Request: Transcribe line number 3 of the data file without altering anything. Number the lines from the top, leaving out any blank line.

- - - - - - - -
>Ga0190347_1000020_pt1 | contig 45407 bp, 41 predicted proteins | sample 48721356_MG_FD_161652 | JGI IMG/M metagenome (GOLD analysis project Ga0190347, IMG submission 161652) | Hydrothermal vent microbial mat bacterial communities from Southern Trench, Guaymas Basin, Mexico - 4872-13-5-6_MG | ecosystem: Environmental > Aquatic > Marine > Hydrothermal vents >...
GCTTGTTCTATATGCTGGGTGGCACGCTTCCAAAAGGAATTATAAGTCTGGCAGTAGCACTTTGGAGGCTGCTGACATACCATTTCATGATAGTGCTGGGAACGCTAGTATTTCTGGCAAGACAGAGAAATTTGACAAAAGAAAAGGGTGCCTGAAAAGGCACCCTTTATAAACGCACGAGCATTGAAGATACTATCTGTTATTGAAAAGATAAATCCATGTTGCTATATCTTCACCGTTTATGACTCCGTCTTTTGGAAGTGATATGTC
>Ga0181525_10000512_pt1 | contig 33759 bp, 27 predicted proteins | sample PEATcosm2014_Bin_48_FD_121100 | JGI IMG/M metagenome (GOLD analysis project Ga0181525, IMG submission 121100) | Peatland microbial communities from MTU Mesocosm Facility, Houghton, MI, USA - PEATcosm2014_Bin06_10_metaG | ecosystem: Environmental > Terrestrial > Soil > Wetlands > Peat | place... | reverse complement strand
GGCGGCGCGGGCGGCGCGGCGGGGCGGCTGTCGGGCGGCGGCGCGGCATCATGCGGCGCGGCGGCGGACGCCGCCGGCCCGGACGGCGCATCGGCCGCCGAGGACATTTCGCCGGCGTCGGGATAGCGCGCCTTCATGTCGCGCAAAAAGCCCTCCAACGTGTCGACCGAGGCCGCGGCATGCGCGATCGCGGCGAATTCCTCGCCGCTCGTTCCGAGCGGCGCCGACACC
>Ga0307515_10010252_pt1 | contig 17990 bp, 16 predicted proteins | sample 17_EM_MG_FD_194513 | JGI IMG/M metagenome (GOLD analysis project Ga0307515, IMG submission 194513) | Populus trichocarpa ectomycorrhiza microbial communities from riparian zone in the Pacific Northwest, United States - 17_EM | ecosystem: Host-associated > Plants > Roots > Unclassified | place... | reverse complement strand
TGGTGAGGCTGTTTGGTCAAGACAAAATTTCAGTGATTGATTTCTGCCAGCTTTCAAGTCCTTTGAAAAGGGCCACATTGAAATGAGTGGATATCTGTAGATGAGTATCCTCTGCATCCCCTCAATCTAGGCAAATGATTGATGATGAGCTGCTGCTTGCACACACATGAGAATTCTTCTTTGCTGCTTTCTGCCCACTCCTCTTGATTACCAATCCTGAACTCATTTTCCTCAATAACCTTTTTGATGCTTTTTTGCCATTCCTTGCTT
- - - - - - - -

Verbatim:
>Ga0181525_10000512_pt1 | contig 33759 bp, 27 predicted proteins | sample PEATcosm2014_Bin_48_FD_121100 | JGI IMG/M metagenome (GOLD analysis project Ga0181525, IMG submission 121100) | Peatland microbial communities from MTU Mesocosm Facility, Houghton, MI, USA - PEATcosm2014_Bin06_10_metaG | ecosystem: Environmental > Terrestrial > Soil > Wetlands > Peat | place... | reverse complement strand